Columbia, SC

Back to New You Blog

Questions to Ask Your Plastic Surgeon

You have been thinking about having something done, and now you are in your plastic surgeon’s office! You did your homework on the procedure(s) in which you are interested, the office staff has been great, and you are ready to find out if the surgeon and procedure are right for you. 

Ask if your plastic surgeon is board certified by the American Board of Plastic Surgery. This is a crucial first step in the process. Ask about his or her experience.  Plastic surgeons, like many other physicians, have particular expertise and interests in certain surgeries and procedures. For instance, while I have extra training and experience in aesthetic surgery of the face, breasts and body, I am not trained to perform complex cranial vault (skull) reconstructions on small children. This requires a different type of fellowship and additional training. Thus, your surgeon should be forthcoming with this type of information. Before and after photos along with patient testimonials are also great ways to get a sense of whether or not the surgeon and/or procedure(s) are right for you. Review sites online can be hit or miss, but a lot of insight about your surgeon and his or her practice can be obtained by taking the time to review these for yourself.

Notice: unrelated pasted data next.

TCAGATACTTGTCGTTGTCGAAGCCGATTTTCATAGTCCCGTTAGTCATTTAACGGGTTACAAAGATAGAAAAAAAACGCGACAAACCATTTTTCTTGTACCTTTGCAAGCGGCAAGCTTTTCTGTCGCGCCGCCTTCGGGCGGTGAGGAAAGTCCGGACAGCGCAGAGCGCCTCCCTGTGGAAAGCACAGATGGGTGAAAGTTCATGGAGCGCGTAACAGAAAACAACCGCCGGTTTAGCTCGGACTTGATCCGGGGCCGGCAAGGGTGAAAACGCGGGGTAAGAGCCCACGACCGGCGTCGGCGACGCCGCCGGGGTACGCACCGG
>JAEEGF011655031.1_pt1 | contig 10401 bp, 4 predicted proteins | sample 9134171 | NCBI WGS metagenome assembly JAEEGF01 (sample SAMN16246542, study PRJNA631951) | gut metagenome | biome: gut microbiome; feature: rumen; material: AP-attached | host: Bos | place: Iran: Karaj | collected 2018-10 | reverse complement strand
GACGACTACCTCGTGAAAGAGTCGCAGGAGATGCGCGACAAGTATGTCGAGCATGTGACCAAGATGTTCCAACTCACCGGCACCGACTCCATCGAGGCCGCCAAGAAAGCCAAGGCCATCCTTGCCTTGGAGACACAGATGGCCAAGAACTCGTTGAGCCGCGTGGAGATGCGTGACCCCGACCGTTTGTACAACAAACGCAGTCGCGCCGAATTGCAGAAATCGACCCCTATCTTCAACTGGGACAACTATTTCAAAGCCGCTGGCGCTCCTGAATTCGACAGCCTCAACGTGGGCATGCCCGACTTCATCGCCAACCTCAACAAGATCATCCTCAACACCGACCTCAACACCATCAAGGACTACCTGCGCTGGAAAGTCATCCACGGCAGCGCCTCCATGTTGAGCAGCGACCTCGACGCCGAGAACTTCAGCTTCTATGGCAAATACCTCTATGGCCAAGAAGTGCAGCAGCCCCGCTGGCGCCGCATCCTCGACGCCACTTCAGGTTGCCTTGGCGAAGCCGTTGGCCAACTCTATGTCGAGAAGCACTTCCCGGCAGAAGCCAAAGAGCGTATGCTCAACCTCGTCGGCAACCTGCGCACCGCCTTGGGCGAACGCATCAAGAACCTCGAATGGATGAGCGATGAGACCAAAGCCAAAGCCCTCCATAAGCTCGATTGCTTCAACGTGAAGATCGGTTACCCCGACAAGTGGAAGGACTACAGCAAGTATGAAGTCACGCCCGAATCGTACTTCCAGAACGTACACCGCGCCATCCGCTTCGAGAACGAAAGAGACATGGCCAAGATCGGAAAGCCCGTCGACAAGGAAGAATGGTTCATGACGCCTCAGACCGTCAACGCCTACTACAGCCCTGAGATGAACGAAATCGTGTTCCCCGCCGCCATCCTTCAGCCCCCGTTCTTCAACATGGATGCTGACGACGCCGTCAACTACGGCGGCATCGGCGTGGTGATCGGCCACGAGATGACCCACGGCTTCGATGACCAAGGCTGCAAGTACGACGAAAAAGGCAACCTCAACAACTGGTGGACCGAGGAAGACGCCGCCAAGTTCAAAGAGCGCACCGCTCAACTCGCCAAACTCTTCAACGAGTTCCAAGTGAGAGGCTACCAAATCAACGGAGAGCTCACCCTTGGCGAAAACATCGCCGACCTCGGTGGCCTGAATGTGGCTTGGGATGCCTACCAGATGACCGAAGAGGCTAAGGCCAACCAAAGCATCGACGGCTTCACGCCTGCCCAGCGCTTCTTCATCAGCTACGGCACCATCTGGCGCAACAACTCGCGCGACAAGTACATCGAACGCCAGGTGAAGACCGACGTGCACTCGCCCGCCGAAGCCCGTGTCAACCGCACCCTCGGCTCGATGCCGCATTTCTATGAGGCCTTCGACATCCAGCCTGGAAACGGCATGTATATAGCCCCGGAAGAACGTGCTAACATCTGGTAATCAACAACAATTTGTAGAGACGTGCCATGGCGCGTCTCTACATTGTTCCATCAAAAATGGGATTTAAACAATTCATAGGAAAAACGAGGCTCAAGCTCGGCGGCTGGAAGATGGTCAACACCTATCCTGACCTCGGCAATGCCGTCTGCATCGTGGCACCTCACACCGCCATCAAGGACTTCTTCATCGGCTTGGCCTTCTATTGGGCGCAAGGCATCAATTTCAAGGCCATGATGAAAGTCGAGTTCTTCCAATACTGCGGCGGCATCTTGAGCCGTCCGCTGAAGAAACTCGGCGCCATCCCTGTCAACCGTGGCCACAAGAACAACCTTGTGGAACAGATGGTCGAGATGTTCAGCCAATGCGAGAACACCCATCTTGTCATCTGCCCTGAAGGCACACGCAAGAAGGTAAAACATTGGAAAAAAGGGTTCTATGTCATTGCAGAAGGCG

If a particular part of the surgical process (preoperative—before, intraoperative—during, postoperative—recovery) has not been explained to your satisfaction, be sure to inquire about the details of these steps. In my experience, every patient is more informed about one part or another, and both patient and surgeon will be more comfortable when you have a clear idea about each part of the process. 

Finally, many of my patients ask me personal questions, such as whether I have had plastic surgery and why I became a plastic surgeon. None of this is off limits as far as I’m concerned. I am getting to know my patients during our initial consultation, and they are often sharing very intimate details, insecurities and expectations. My job is to make patients feel comfortable to open up and be honest about what they hope to achieve so that I can most effectively help them to reach their goals.

 

ASAPS

FACS

SESPRS

American Society of Plastic Surgeons

ABMS

Request a Consultation Request a Consultation Request a Consultation